The Special Rapporteur has observed that criminalizing drug use and possession has led to risky forms of drug use designed to evade criminal prohibitions, which has in turn resulted in increased health risks for drug users. […]

He added that criminalizing the dissemination of information, including on safe practices pertaining to drug use and harm reduction, is not compatible with the right to health because it hinders individuals’ ability to make informed choices about their health. […]

WHO has recommended decriminalizing drug use, including injecting drug use, as doing so could play a critical role in the implementation of its recommendations on health sector interventions, including harm reduction and the treatment and care of people who use drugs. UNAIDS too has recommended decriminalizing drug use as a means to reduce the number of HIV infections and to treat AIDS […]

The Special Rapporteur has identified many ways in which criminalizing drug use and possession impedes the achievement of the right to health. He has called for the decriminalization of drug use and possession as an important step towards fulfilling the right to health. [emphasis added] […]

The Special Rapporteur has noted as positive the decriminalization experience in Portugal […]

Restricting access to opioids affects not only the availability of opioid substitution therapy but also three unrelated areas where access to controlled medicines is essential: (a) management of moderate to severe pain, including as part of palliative care for people with life-limiting illnesses; (b) certain emergency obstetric situations; and (c) management of epilepsy […]

Article 6 of the International Covenant on Civil and Political Rights provides that, in those States which have not abolished the death penalty, the sentence of death can only be applied for the “most serious crimes”. The Human Rights Committee has determined that drug-related offences do not meet the threshold of “most serious crimes” […]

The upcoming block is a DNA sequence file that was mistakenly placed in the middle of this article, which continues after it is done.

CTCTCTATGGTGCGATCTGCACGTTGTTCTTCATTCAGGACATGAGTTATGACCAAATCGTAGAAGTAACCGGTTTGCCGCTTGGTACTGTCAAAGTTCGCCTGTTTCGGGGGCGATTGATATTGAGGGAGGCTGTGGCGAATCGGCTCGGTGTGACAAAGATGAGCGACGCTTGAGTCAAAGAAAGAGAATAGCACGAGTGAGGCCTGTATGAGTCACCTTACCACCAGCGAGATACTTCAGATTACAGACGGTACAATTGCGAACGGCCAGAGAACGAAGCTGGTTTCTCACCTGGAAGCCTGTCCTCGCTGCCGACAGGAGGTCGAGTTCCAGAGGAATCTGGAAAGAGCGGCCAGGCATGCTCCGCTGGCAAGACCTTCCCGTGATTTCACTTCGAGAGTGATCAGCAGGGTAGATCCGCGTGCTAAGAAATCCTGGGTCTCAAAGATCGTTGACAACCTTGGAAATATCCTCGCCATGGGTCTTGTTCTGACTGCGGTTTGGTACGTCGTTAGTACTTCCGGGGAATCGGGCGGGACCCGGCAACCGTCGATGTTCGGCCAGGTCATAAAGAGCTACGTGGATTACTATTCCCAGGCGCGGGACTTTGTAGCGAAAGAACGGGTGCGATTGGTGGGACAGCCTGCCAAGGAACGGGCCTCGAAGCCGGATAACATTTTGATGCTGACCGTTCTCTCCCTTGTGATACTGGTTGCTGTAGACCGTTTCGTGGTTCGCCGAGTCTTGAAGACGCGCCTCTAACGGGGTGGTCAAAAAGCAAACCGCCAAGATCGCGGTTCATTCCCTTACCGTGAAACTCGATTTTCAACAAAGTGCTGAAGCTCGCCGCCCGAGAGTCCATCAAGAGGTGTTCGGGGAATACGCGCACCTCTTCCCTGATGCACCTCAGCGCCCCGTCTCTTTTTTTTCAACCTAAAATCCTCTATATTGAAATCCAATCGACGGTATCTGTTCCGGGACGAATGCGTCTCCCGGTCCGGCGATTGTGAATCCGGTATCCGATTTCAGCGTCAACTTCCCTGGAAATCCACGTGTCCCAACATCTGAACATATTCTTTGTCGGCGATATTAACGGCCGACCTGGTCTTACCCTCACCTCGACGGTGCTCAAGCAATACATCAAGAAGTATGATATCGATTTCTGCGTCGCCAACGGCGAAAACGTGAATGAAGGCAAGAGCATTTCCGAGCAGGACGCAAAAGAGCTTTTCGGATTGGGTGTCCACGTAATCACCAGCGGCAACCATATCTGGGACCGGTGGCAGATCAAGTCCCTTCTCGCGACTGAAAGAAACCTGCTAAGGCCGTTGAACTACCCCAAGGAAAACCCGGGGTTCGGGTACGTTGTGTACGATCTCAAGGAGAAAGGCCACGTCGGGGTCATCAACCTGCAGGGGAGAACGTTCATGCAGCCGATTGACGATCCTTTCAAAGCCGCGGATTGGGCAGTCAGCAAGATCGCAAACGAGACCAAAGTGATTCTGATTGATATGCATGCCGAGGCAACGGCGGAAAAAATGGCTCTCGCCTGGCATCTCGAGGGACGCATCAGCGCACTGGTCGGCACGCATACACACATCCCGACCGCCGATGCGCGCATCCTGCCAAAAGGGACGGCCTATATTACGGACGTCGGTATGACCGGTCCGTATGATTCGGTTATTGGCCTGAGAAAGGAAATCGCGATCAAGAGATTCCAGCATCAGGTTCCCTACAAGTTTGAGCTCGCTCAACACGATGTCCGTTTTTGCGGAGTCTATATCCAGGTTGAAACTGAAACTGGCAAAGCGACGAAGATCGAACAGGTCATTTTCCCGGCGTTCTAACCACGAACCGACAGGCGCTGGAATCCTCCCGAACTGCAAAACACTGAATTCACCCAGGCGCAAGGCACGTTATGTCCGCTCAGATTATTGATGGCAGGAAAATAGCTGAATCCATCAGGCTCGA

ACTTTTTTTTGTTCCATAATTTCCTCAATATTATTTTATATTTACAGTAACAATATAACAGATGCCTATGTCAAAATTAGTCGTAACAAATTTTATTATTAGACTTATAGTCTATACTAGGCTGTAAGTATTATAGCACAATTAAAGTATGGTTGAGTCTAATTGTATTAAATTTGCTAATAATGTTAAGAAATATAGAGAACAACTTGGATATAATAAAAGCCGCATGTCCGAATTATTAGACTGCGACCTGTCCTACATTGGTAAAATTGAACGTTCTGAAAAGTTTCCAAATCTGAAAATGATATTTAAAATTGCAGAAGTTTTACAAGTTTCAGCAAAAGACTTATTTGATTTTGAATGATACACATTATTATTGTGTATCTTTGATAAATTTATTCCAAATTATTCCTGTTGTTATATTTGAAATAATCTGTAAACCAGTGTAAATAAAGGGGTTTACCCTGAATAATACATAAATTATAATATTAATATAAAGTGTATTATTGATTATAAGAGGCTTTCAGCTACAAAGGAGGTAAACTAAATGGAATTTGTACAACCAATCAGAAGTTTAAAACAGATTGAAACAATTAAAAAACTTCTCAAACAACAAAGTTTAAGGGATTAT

In some States, it has been reported that accused persons may be given a choice between serving a sentence after conviction or submitting to drug treatment. Bearing in mind the right of a person to refuse treatment, this practice may be a cause for concern, in particular given the level of coercion involved. […]

The Working Group on Arbitrary Detention has called for reform to ensure that sentences for drug-related offences are proportionate to the nature of the crime […] The Working Group has found that overincarceration for drug-related offences contributes significantly to prison overcrowding and that overcrowding can call into question compliance with article 10 of the International Covenant on Civil and Political Rights, which guarantees that everyone in detention shall be treated with humanity and respect for their dignity […]

Different forms of discrimination may result once an individual has a criminal record resulting from a conviction for a drug-related offence. These may include obstacles to obtaining employment, adverse effects on the custody of children or visitation rights, losing government benefits such as access to public housing, food assistance or student financial aid, or difficulties concerning travel abroad. […]

It has been reported that members of ethnic minorities, in particular those who are poor and live in marginalized communities, may be particularly subject to discrimination in the context of drug enforcement efforts. In the United States of America, for example, African Americans make up 13 per cent of the population, yet account for 33.7 per cent of drug-related arrests and 37 per cent of people sent to state prisons on drug charges. […]